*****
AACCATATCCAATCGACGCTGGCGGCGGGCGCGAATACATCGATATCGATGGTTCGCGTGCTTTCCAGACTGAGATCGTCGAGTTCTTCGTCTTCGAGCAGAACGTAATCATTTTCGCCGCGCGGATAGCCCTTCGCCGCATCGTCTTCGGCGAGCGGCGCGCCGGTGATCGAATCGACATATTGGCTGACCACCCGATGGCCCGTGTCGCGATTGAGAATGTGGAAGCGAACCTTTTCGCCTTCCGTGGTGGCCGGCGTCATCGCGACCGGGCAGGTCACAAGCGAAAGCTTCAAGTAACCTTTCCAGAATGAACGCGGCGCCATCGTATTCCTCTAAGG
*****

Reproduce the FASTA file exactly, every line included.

AACCATATCCAATCGACGCTGGCGGCGGGCGCGAATACATCGATATCGATGGTTCGCGTGCTTTCCAGACTGAGATCGTCGAGTTCTTCGTCTTCGAGCAGAACGTAATCATTTTCGCCGCGCGGATAGCCCTTCGCCGCATCGTCTTCGGCGAGCGGCGCGCCGGTGATCGAATCGACATATTGGCTGACCACCCGATGGCCCGTGTCGCGATTGAGAATGTGGAAGCGAACCTTTTCGCCTTCCGTGGTGGCCGGCGTCATCGCGACCGGGCAGGTCACAAGCGAAAGCTTCAAGTAACCTTTCCAGAATGAACGCGGCGCCATCGTATTCCTCTAAGG